Marchetti on a 1952 Bowman football card
|No. 76, 89|
January 2, 1927 |
Smithers, West Virginia
|Height:||6 ft 4 in (1.93 m)|
|Weight:||244 lb (111 kg)|
|High school:||Antioch (Antioch, California)|
|NFL Draft:||1952 / Round: 2 / Pick: 14|
|Career highlights and awards|
|Career NFL statistics|
|Years of service||1944–1946|
|Unit||69th Infantry Division|
|Battles/wars||World War II, Battle of the Bulge|
Gino John Marchetti (born January 2, 1927) is a former professional American football player in the National Football League. A defensive end, he played in 1952 for the Dallas Texans and from 1953 to 1966 for the Baltimore Colts.
The son of Italian immigrants Ernesto and Maria, Marchetti enlisted in the U.S. Army after graduating high school in Antioch, California, and fought in the Battle of the Bulge as a machine gunner during World War II. Upon returning home to California after the war, he attended Modesto Junior College for a year before joining the football program at the University of San Francisco, where his team enjoyed an undefeated season in 1951. He was selected in the second round of the 1952 NFL draft (14th overall) by the New York Yanks. In 2004, Marchetti was voted to the East-West Shrine Game Hall of Fame.
During his rookie season, the Yanks became the Dallas Texans, which became the Baltimore Colts in 1953. Marchetti played 13 seasons with the Colts and helped them win NFL Championships in 1958 and 1959. During his career, he was noted for being effective against the run and a relentless pass-rusher. He was voted "the greatest defensive end in pro football history" by the Pro Football Hall of Fame in 1972.
He made a big play in the 1958 NFL Championship Game when he prevented the New York Giants from gaining a first down by tackling the running back just a yard before the first down mark. He fractured his ankle on that same play but, as a team captain, insisted on watching the rest of the historic overtime contest from the sideline with his teammates rather than seeking immediate medical attention in the locker room. The injury forced him to miss the Pro Bowl that year and ended his string of nine consecutive Pro Bowl appearances. Marchetti was First-team All-Pro nine times and a Second-team selection once.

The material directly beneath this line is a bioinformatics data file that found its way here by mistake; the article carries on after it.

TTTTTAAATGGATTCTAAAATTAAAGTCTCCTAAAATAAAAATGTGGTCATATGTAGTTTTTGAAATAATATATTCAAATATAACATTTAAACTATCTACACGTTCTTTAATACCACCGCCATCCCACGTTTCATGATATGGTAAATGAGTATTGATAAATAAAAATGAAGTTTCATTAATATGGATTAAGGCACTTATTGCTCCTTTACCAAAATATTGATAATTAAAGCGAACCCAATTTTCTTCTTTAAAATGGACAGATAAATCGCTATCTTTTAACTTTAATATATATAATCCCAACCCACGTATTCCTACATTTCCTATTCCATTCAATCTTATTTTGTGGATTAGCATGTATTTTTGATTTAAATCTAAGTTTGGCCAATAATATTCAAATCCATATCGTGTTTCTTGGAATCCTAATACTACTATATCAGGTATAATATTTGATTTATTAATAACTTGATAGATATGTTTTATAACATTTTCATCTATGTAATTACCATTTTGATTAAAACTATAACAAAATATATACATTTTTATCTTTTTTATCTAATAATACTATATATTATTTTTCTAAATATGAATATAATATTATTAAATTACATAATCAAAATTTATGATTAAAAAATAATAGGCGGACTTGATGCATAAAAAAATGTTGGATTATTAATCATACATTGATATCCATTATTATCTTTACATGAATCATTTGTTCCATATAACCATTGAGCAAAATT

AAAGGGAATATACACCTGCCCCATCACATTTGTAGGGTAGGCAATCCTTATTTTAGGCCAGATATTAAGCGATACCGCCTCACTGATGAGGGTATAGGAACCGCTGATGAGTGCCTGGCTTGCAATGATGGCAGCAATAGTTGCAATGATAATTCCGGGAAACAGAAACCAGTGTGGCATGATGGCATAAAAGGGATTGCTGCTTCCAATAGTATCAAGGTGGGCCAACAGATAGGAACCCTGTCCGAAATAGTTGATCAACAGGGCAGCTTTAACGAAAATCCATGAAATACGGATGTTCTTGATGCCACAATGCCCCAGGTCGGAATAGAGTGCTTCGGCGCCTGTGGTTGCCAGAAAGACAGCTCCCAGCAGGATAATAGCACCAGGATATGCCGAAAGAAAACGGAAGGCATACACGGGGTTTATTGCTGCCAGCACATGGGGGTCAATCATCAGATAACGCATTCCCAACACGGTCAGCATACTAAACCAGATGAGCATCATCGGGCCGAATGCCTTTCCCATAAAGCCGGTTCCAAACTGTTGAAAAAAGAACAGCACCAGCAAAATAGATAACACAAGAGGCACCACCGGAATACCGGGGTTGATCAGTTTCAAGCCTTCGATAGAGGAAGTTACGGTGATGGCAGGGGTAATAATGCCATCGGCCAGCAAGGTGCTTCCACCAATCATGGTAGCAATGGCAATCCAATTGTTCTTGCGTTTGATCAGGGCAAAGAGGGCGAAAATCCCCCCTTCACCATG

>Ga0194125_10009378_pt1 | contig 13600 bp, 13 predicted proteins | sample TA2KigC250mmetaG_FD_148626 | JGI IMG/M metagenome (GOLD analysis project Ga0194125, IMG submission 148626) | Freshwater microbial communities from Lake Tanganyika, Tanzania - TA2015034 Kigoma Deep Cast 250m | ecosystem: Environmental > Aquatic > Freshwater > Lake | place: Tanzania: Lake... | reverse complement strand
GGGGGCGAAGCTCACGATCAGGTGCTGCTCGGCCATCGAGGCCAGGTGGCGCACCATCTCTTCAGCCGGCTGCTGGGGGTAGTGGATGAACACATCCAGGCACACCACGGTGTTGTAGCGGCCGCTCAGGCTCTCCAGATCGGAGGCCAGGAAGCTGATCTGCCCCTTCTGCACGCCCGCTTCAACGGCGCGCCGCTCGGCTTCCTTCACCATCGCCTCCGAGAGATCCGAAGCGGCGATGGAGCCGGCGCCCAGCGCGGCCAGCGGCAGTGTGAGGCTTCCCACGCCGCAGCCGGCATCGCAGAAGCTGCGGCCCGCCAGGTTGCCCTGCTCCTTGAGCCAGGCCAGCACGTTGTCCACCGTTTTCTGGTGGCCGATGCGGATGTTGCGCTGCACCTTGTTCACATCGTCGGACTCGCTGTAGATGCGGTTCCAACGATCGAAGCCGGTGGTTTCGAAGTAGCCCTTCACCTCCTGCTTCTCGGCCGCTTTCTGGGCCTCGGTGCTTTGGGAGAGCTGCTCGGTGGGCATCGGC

Marchetti's stellar play led to his being called by Sid Gillman, the Los Angeles Rams head coach, "(T)he greatest player in football. It's a waste of time to run around this guy's end. It's a lost play. You don't bother to try it."
He was enshrined in the Bay Area Sports Hall of Fame in 1985. Also a member of Modesto Junior College Athletic Hall of Fame Class of 1990. He is also a member of the National Italian American Sports Hall of Fame.
Forrest Gregg in an interview: "You ask who was the best ... just my opinion, Marchetti was the best all-around player I ever played against. Great pass rusher. Great against the run. And he never let you rest."
In 1959, Marchetti joined with several of his teammates, including Alan Ameche, and opened a fast food restaurant. The business grew, began to franchise, and would eventually become known as Gino's Hamburgers. It was a successful Mid-Atlantic regional fast food chain and had 313 company-owned locations when they were sold in 1982 to Marriott International, which abandoned the name in favor of their Roy Rogers restaurants.
In 2009, Marchetti teamed with other former key Gino's employees to resurrect the Gino's name. Hiring commenced in September 2010 to staff their first new restaurant in the company's old hometown of King of Prussia, Pennsylvania, and Gino's Burgers & Chicken, as the company is now known, opened its first store on October 25, 2010. This restaurant has since closed. The company is looking for locations throughout the Philadelphia area, and has restaurants in Glen Burnie, Maryland, Towson, Maryland, Aberdeen, Maryland, as well as at Camden Yards and Ravens' Stadium, in Baltimore, Maryland.
None of the audio/visual content is hosted on this site. All media is embedded from other sites such as GoogleVideo, Wikipedia, YouTube etc. Therefore, this site has no control over the copyright issues of the streaming media.
All issues concerning copyright violations should be aimed at the sites hosting the material. This site does not host any of the streaming media and the owner has not uploaded any of the material to the video hosting servers. Anyone can find the same content on Google Video or YouTube by themselves.
The owner of this site cannot know which documentaries are in public domain, which has been uploaded to e.g. YouTube by the owner and which has been uploaded without permission. The copyright owner must contact the source if he wants his material off the Internet completely.